June 2, 2015 // Local

South Bend Mass celebrates 150th anniversary of the city

By Tim Johnson

The diocesan choir, comprised of members of Michiana parishes, provided the sacred music for the 150th Anniversary Mass of the City of South Bend.

SOUTH BEND — The faith-filled 150-year history of South Bend was celebrated at a Mass May 31 at Saint Joseph High School. Originally planned as an outdoor Mass at Father Bly Field at Legihton Stadium, inclement weather relocated the faithful indoors to the Saint Joseph High School gym. Bishop Kevin C. Rhoades celebrated the Mass for the 150th Anniversary of the City of South Bend.

Saint Joseph High School’s location has historical significance in South Bend’s 150-year history.

Saint Joseph Hospital was erected by the Sisters of the Holy Cross in 1882 on the current site of Saint Joseph High School. Although South Bend was already 17 years old, the hospital was the first institution in the city to care for the sick. It was directed by Civil War veteran Sister Mary Edward and staffed by other Sisters of the Holy Cross, lay nurses and five volunteer physicians.

Today, it is not uncommon for Saint Joseph High School students — and even their parents and grandparents — to have been born on the hospital property where they now attend high school.

The Saint Joseph High School property, being the former site of Saint Joseph Hospital, was also the location of Notre Dame football legend George Gipp’s famous purported deathbed speech where he told Knute Rockne to tell a future team to “Go out there and win one for the Gipper!”

Michiana parishes provided the talent for a diocesan strings, woodwinds and brass orchestra for the Mass and prelude. And a diocesan choir provided the sacred music for the Mass, all directed by Jeremy Hoy, music director at St. Pius X Parish, Granger.

Bishop Rhoades’ homily incorporated the day’s feast, the Solemnity of the Most Holy Trinity, and then captured the history of the Catholic faith in South Bend.

He spoke of the earliest French missionary priests who celebrated the first Masses in the area in the late 1600s. And French Jesuits brought the faith to the native Potawatomis.

“Today’s celebration would not be complete without our remembrance of the first native Catholics of this region, the Potawatomis,” the bishop said.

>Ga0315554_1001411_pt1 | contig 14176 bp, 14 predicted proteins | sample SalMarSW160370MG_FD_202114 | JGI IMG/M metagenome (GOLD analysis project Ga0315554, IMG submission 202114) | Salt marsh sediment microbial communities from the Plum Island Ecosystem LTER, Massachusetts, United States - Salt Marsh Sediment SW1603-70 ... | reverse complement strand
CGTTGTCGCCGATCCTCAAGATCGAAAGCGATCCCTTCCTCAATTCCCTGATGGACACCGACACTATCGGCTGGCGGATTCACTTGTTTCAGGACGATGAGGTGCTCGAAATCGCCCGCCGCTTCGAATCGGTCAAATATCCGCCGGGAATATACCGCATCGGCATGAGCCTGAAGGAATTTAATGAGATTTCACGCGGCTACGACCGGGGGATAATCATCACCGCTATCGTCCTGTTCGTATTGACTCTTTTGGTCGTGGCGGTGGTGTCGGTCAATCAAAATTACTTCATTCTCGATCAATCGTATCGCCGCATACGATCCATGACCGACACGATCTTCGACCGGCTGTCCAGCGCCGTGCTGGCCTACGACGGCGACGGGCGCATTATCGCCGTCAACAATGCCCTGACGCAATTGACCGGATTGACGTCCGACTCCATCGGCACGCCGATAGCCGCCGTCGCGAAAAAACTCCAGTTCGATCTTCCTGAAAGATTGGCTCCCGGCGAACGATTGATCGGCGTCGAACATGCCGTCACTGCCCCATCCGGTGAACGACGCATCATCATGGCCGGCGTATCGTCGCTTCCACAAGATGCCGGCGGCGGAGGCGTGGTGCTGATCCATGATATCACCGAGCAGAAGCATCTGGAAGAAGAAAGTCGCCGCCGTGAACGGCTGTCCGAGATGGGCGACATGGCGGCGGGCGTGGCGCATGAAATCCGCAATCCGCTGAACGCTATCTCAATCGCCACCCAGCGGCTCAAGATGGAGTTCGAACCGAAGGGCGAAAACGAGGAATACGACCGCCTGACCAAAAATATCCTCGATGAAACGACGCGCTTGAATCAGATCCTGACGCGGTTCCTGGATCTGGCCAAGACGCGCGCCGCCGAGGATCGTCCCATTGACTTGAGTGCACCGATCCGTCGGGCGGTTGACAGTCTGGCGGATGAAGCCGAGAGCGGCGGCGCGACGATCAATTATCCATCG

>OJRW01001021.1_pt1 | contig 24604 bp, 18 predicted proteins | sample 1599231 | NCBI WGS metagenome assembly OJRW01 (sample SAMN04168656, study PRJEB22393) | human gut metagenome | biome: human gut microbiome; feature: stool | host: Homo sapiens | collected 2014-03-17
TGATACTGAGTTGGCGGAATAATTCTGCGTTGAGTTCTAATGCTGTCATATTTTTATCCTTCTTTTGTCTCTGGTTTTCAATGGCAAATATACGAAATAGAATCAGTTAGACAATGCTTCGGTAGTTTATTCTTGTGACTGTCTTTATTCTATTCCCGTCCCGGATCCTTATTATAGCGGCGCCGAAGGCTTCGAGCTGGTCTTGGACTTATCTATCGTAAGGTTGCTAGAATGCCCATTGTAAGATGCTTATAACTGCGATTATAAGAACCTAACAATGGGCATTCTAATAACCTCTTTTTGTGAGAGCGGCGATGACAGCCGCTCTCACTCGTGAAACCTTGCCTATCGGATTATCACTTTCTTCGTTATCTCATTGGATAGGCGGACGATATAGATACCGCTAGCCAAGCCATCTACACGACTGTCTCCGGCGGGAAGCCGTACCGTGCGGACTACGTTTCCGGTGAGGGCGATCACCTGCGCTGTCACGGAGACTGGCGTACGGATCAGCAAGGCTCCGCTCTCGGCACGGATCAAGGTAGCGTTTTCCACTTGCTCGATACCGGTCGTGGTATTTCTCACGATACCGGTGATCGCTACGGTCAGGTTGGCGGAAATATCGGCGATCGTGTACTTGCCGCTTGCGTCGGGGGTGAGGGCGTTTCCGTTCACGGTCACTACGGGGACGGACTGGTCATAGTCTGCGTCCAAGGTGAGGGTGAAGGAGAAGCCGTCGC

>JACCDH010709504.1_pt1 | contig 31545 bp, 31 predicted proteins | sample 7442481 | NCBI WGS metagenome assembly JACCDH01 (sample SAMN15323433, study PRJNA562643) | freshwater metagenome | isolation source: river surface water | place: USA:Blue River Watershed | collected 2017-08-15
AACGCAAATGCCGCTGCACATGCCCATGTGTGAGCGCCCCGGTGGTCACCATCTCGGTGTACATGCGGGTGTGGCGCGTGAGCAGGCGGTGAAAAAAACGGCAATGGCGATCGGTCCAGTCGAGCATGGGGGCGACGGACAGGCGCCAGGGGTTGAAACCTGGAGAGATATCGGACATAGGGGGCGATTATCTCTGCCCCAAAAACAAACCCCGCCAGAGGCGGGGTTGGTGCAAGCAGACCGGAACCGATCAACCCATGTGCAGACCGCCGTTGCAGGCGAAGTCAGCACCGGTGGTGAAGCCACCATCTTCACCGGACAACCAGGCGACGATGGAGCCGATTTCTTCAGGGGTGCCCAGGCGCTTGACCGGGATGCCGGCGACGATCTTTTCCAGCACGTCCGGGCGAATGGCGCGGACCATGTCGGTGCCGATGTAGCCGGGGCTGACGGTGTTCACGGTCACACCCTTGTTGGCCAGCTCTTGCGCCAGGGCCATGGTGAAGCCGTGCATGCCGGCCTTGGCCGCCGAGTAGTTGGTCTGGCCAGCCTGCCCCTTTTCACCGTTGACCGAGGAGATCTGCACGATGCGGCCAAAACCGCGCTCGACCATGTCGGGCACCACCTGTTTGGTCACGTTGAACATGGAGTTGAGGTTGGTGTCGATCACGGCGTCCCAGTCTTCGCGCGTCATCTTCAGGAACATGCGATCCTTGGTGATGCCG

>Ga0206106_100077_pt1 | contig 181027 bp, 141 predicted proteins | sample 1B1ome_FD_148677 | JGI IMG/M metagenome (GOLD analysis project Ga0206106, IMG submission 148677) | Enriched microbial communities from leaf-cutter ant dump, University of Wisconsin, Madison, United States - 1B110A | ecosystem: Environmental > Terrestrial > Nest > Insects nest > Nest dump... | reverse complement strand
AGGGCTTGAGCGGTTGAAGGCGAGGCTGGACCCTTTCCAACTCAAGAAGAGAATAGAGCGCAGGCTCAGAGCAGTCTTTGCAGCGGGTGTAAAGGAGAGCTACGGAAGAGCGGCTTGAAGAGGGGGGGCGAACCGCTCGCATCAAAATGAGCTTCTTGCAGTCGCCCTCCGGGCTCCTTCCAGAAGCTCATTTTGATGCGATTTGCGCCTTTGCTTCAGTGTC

The bishop also traced the history of Father Edward Sorin, and the six religious brothers of the Congregation of Holy Cross to the community.

“With the arrival of Father Sorin and the Holy Cross brothers in 1842, a new era in the history of Catholic life in this region began,” Bishop Rhoades said. “They began the school that became the University of Notre Dame. Father Sorin and later, a succession of Holy Cross priests, brothers and sisters ministered to the Catholics living in this area and beyond.”

The diocese was established in 1857 and encompassed the entire northern portion of Indiana.

Robert Kloska served as chair of the Mass Committee and organized the 150th Anniversary Mass of the City of South Bend at Saint Joseph High School on May 31.

The Catholics in the area worshiped at Sacred Heart at Notre Dame until 1853 when Father Sorin and Holy Cross priests bought the land and built a chapel in 1853 on the northeast corner of what is today Hill and LaSalle streets. It was named St. Alexis Chapel, in honor of the patron saint of South Bend’s founder, Alexis Coquillard.

“This became St. Joseph Parish, the oldest Catholic parish of South Bend,” Bishop Rhoades said, “though some debate this, since at that time, this property was part of Lowell, a town that was only annexed to South Bend in 1867. We can say, however, that it is the oldest parish in present-day South Bend.”

The Catholic population grew as Irish, German, and later more numerous Polish, Hungarian, Italian and Belgian immigrants moved into the community. In 1927, a specific ministry to South Bend’s 50 African-American Catholic families began and became St. Augustine Parish in 1941. And since the 1950s, South Bend has been home to a growing Hispanic community.

“We see a beautiful, rich tapestry of ethnic Catholic communities throughout South Bend’s history, a unity in diversity that is still evident today,” Bishop Rhoades said.

In 1960, a Vatican decree changed the name of the diocese from Diocese of Fort Wayne to the Diocese of Fort Wayne-South Bend.

Bishop Rhoades said, “Bishop Leo Pursley asked for this change to honor South Bend and its religious heritage. With this re-naming of the diocese, St. Matthew Church was promoted to the rank of the diocese’s co-cathedral.”

“Today it is good to give thanks to the Most Holy Trinity for the rich heritage of faith here in South Bend, to remember our ancestors in the faith, and to be resolved to continue their beautiful legacy in the present and future,” Bishop Rhoades said. “We pray for the city of South Bend during this 150th anniversary year, for all our brothers and sisters of different faiths. Together we are called to work together for the good of this city, especially mindful of those who are in need or struggling to make a living. We pray for the peace and prosperity of this city.”

Robert Kloska served as chair to organize the anniversary Mass. The Mass sponsors included Our Sunday Visitor Institute, Saint Joseph Regional Medical Center, Notre Dame Federal Credit Union, Saint Joseph High School, St. Anthony de Padua Parish, Redeemer Radio and Shirk’s Piano Gallery.





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